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731 - 740 of 766 results for: all courses

TAPS 41N: Inventing Modern Theatre: Georg B├╝chner and Frank Wedekind (GERMAN 41N)

The German writers Georg Büchner (1813-1837) and Frank Wedekind (1864-1918). Many of the most important theater and film directors of the last century, including Max Reinhardt, G. W. Pabst, Orson Welles, Robert Wilson, and Werner Herzog, have wrestled with their works, as have composers and writers from Alban Berg and Bertolt Brecht through Christa Wolf and Thalia Field. Rock artists as diverse as Tom Waits, Lou Reed, Duncan Sheik, and Metallica have recently rediscovered their urgency. Reading these works in translation and examining artistic creations they inspired. Classroom discussions and written responses; students also rehearse and present in-class performances of excerpts from the plays. The aim of these performances is not to produce polished stagings but to creatively engage with the texts and their interpretive traditions. No previous theatrical experience required.
Last offered: Winter 2014 | UG Reqs: WAY-A-II, WAY-CE

TAPS 150: British Theatre Then and Now: 1890s-present

This introductory course covers some of the `golden ages¿ of British Theatre from 1890 to the present: the stylish and witty `New Drama¿ of the Edwardian era with writers such as George Bernard Shaw and Oscar Wilde exploring sex and politics in the wake of Ibsen¿s A Doll¿s House; the artistic innovations of the 1950s and 60s from seminal writers such as Samuel Beckett, Harold Pinter and Tom Stoppard; and more recent works by modern legends Caryl Churchill, David Hare, Alan Ayckbourn, and immersive or interactive theatre by companies such as Punch Drunk. We will also look at the ever changing relationship with Shakespeare across generations of British theatre artists, including directors such as Peter Brook and Deborah Warner.nIn this class students will explore the relationship between theatre, politics and culture across fascinating eras in British history as well as thinking about the role of theatre in our own lives and social contexts. We will ask the questions: What is theatre for? What meaning does it have for a contemporary audience? How can it reflect our times? Has the communal audience experience of going to the theatre changed in an age that is dominated by social media and broadcast technology? Has this changed the way that people make theatre? What do we as audiences want from the theatre? What do we as theatre makers want from audiences?nStudents will read plays weekly and also see screenings of several excellent film versions of the plays as well as participating in staged readings of scenes and class discussions. The class will also attend at least one live theatre event. This is a perfect class for students who enjoy active learning, approaching the texts as scholars and historians, but also working with the plays creatively, engaging the imagination as potential actors, directors, designers and/or dramaturgs.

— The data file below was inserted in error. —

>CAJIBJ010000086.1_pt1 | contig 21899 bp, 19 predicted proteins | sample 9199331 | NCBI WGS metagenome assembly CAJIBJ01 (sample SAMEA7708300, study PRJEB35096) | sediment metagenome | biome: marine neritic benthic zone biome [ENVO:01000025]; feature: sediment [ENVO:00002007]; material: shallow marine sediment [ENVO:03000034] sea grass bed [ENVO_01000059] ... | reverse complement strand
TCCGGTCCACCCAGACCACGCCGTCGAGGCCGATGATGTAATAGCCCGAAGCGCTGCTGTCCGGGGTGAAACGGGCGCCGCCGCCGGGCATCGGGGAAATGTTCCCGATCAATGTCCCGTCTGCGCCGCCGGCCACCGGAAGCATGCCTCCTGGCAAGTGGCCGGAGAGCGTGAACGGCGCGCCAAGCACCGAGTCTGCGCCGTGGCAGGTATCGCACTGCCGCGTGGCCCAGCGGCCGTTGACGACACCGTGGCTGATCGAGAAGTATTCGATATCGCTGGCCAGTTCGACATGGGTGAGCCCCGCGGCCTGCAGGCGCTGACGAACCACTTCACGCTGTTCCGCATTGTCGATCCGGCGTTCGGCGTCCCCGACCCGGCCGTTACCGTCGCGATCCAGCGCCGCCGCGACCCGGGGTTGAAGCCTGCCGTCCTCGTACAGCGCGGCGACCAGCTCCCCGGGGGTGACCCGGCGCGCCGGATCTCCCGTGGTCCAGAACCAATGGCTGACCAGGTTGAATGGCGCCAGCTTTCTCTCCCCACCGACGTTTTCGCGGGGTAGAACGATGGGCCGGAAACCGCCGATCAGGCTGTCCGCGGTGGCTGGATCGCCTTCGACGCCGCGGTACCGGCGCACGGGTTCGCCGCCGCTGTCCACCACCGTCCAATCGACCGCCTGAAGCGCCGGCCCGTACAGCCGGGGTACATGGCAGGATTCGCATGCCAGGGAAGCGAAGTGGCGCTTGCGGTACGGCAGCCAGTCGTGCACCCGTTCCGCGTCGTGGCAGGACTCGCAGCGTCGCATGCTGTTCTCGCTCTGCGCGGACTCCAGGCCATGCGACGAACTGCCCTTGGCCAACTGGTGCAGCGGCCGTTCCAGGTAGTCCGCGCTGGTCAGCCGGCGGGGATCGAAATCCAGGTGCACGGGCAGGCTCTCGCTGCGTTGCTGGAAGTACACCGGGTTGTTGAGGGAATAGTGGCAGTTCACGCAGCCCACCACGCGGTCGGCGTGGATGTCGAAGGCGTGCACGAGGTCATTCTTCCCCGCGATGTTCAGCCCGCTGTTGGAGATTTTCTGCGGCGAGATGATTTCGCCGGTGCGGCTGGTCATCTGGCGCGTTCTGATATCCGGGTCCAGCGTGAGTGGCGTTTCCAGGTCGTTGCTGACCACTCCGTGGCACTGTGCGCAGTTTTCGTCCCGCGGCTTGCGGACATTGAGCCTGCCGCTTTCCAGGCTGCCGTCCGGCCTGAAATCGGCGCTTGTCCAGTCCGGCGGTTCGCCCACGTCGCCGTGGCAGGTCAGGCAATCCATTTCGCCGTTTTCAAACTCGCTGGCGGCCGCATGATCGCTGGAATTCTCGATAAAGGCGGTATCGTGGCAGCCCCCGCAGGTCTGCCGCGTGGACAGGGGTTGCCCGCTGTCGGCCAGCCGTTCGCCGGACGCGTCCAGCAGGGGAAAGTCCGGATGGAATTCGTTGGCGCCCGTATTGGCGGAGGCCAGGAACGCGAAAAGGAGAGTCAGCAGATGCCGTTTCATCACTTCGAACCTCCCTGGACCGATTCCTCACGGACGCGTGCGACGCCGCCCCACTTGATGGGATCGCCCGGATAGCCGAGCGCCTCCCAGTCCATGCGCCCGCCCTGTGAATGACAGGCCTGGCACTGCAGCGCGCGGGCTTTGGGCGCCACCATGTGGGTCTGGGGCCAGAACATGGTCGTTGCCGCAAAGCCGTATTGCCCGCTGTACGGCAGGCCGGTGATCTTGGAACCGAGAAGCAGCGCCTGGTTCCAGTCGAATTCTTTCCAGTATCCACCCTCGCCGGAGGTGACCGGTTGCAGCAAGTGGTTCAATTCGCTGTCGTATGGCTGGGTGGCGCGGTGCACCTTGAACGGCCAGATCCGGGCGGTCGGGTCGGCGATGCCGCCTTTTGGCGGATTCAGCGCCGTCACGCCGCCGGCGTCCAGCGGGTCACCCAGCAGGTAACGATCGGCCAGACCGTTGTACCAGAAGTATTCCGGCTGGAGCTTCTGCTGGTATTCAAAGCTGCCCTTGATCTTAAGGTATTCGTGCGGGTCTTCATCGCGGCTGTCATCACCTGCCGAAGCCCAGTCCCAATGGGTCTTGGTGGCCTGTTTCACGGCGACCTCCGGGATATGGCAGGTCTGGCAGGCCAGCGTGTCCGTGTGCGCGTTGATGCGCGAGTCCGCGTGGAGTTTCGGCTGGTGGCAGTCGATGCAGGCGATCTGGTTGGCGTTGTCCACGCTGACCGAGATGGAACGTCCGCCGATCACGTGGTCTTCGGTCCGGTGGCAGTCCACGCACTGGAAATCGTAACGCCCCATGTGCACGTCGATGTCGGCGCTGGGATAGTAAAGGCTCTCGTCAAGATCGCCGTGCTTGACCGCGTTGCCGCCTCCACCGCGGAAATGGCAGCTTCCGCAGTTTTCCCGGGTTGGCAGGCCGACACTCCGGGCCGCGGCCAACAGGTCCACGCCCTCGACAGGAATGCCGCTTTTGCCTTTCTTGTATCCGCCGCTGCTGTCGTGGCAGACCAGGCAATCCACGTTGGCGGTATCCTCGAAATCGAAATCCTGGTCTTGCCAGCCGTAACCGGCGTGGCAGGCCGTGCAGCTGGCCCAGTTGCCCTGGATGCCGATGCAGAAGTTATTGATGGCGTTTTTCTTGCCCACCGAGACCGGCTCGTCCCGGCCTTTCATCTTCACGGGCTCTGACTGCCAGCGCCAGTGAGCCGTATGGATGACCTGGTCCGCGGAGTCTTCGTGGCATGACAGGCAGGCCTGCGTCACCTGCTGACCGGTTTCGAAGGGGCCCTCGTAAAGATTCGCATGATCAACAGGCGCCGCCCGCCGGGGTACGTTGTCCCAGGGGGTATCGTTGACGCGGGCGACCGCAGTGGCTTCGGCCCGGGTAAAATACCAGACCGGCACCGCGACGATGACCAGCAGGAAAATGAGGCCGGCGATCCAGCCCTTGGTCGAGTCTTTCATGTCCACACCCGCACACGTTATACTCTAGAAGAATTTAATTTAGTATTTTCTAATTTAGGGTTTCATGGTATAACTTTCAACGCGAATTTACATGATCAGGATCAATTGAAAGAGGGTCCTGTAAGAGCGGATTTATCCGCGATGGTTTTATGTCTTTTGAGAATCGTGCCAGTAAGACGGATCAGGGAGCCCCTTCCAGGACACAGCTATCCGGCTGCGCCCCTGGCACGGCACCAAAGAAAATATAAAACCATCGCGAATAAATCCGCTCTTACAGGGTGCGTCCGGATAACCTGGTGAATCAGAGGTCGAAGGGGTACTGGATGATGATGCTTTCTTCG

Last offered: Winter 2015 | UG Reqs: WAY-A-II, WAY-CE

TAPS 151A: Theater of the Asia-Pacific Region (TAPS 251A)

This course offers a historical and cultural exploration of theatre forms and performance cultures from various countries that border the Pacific Ocean, as well as from island communities within Oceania. Taking the term 'Asia-Pacific' as a provocation and point of interrogation, we will assess how theatrical production from this broad area can help us think through questions of nationalism, regionalism, interculturalism, and diaspora, while deepening our appreciation of world theatre history. The first part of the course focuses on theatre in specific sites, covering classical forms from China, Japan, and Indonesia, as well as indigenous theatre and performance from several Pacific Islands, including the Cook Islands, S'moa, Aotearoa/New Zealand, and Hawai`i. The second part of the course centers on the ocean as a dynamic space of mobility, examining a range of recent plays and performances that trace identities on the move and across borders, and which reveal how various Asian and Pacific Islander communities have engaged with each other in locations from Australia to the west coast of the United States. In so doing, our course will chart connections and divergences that enable fresh insights into the geographical and cultural dimensions of global theatre.
Last offered: Spring 2015 | UG Reqs: WAY-A-II, WAY-ED

TAPS 151C: Hamlet and the Critics (ENGLISH 115C)

Focus is on Shakespeare's Hamletas a site of rich critical controversy from the eighteenth century to the present. Aim is to read, discuss, and evaluate different approaches to the play, from biographical, theatrical, and psychological to formalist, materialist, feminist, new historicist, and, most recently, quantitative. The ambition is to see whether there can be great literature without (a) great (deal of) criticism. The challenge is to understand the theory of literature through the study of its criticism.